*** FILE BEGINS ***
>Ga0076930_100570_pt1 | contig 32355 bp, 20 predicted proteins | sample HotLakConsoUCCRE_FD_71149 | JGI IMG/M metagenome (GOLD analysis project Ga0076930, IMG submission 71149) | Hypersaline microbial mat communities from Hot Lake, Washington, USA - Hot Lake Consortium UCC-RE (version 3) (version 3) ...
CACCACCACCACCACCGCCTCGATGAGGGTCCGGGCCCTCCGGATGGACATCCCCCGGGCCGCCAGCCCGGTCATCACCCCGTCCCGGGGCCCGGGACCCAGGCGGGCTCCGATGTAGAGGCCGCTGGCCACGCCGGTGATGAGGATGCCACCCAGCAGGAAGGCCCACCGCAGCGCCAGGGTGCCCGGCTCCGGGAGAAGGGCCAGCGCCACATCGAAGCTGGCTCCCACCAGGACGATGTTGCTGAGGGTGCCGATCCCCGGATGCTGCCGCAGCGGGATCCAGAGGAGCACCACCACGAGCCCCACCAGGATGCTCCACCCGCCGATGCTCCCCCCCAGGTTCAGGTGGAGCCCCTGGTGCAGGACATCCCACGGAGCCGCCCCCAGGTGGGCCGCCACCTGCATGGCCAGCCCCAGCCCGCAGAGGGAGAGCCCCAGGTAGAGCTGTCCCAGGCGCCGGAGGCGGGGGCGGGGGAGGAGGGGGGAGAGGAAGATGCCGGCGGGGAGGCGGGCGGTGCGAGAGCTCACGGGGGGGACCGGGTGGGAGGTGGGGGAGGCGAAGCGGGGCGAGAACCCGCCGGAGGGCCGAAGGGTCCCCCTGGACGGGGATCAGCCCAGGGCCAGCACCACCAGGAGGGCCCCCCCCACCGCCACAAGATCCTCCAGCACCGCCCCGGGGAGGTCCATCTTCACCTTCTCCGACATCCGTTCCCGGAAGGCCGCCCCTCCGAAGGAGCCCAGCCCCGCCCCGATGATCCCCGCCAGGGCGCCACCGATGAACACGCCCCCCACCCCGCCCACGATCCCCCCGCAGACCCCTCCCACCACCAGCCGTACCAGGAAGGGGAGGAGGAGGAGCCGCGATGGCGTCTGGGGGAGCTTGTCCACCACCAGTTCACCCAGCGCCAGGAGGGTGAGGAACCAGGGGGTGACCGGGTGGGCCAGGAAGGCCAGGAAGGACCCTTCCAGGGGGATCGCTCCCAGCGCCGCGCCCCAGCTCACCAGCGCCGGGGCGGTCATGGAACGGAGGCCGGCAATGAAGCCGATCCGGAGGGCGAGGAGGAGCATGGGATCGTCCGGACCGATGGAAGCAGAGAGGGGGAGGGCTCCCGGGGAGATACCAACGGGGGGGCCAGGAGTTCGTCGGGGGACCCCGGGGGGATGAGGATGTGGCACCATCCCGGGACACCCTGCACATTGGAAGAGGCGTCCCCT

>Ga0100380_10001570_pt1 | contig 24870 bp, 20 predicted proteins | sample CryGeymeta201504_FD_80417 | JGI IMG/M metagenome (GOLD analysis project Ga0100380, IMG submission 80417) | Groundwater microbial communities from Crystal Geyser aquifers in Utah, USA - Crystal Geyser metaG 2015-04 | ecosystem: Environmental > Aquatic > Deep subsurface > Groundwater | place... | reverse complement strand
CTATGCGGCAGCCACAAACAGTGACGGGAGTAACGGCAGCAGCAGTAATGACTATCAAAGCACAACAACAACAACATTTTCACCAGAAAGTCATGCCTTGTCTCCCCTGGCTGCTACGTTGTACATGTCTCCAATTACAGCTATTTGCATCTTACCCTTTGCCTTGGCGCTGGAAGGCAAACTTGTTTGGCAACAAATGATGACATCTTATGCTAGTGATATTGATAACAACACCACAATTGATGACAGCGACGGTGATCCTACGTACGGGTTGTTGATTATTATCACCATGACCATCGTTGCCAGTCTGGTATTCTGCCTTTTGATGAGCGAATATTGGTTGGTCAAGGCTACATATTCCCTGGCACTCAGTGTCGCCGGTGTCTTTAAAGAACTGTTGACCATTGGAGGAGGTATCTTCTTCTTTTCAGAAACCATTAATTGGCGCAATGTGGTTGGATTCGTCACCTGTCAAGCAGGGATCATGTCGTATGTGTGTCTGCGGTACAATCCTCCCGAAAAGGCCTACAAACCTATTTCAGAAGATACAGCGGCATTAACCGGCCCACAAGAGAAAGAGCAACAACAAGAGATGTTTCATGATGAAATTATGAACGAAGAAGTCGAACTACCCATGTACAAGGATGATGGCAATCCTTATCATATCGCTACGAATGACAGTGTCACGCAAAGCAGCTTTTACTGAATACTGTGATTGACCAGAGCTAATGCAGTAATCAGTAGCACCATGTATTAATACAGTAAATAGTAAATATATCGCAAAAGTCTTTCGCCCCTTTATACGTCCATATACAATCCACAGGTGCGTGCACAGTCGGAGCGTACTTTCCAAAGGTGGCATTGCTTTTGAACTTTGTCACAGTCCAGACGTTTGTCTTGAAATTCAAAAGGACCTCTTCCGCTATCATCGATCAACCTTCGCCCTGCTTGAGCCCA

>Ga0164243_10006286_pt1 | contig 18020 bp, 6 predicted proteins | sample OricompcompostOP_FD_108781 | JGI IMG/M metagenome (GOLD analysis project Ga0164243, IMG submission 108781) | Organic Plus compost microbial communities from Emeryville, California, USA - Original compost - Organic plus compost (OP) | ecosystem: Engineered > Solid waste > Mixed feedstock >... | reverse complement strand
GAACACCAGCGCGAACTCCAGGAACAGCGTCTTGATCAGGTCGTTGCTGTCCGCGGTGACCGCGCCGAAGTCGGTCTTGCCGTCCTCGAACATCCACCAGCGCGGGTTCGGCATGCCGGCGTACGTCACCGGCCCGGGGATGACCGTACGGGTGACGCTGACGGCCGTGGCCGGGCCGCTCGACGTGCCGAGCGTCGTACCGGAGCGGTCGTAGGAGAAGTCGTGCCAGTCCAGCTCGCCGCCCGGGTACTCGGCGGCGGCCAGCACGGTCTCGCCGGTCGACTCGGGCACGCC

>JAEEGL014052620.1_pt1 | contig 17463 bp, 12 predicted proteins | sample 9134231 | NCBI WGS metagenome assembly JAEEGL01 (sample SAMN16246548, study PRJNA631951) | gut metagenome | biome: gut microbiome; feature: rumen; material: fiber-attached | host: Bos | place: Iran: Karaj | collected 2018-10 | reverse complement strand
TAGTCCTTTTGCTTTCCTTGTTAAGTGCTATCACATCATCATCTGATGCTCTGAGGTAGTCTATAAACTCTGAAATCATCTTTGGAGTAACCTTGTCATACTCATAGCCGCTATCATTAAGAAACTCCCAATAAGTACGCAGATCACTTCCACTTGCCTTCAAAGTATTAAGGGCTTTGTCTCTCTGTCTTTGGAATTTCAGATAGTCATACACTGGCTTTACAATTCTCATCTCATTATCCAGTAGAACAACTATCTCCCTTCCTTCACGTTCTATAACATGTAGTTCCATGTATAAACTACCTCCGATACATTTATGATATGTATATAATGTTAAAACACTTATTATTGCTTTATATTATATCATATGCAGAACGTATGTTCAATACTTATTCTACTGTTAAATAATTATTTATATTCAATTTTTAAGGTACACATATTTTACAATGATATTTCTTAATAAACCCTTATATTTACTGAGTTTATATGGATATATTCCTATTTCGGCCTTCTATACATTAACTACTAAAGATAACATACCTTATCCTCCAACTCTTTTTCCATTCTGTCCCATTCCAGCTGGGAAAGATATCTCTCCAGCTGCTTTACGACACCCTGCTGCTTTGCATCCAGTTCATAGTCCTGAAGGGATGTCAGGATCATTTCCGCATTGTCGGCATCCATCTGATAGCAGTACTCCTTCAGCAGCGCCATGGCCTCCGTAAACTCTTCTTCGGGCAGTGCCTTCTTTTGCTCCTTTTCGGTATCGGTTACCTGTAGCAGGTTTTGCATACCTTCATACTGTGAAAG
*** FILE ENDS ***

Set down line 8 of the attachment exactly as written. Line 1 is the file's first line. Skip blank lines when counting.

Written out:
TAGTCCTTTTGCTTTCCTTGTTAAGTGCTATCACATCATCATCTGATGCTCTGAGGTAGTCTATAAACTCTGAAATCATCTTTGGAGTAACCTTGTCATACTCATAGCCGCTATCATTAAGAAACTCCCAATAAGTACGCAGATCACTTCCACTTGCCTTCAAAGTATTAAGGGCTTTGTCTCTCTGTCTTTGGAATTTCAGATAGTCATACACTGGCTTTACAATTCTCATCTCATTATCCAGTAGAACAACTATCTCCCTTCCTTCACGTTCTATAACATGTAGTTCCATGTATAAACTACCTCCGATACATTTATGATATGTATATAATGTTAAAACACTTATTATTGCTTTATATTATATCATATGCAGAACGTATGTTCAATACTTATTCTACTGTTAAATAATTATTTATATTCAATTTTTAAGGTACACATATTTTACAATGATATTTCTTAATAAACCCTTATATTTACTGAGTTTATATGGATATATTCCTATTTCGGCCTTCTATACATTAACTACTAAAGATAACATACCTTATCCTCCAACTCTTTTTCCATTCTGTCCCATTCCAGCTGGGAAAGATATCTCTCCAGCTGCTTTACGACACCCTGCTGCTTTGCATCCAGTTCATAGTCCTGAAGGGATGTCAGGATCATTTCCGCATTGTCGGCATCCATCTGATAGCAGTACTCCTTCAGCAGCGCCATGGCCTCCGTAAACTCTTCTTCGGGCAGTGCCTTCTTTTGCTCCTTTTCGGTATCGGTTACCTGTAGCAGGTTTTGCATACCTTCATACTGTGAAAG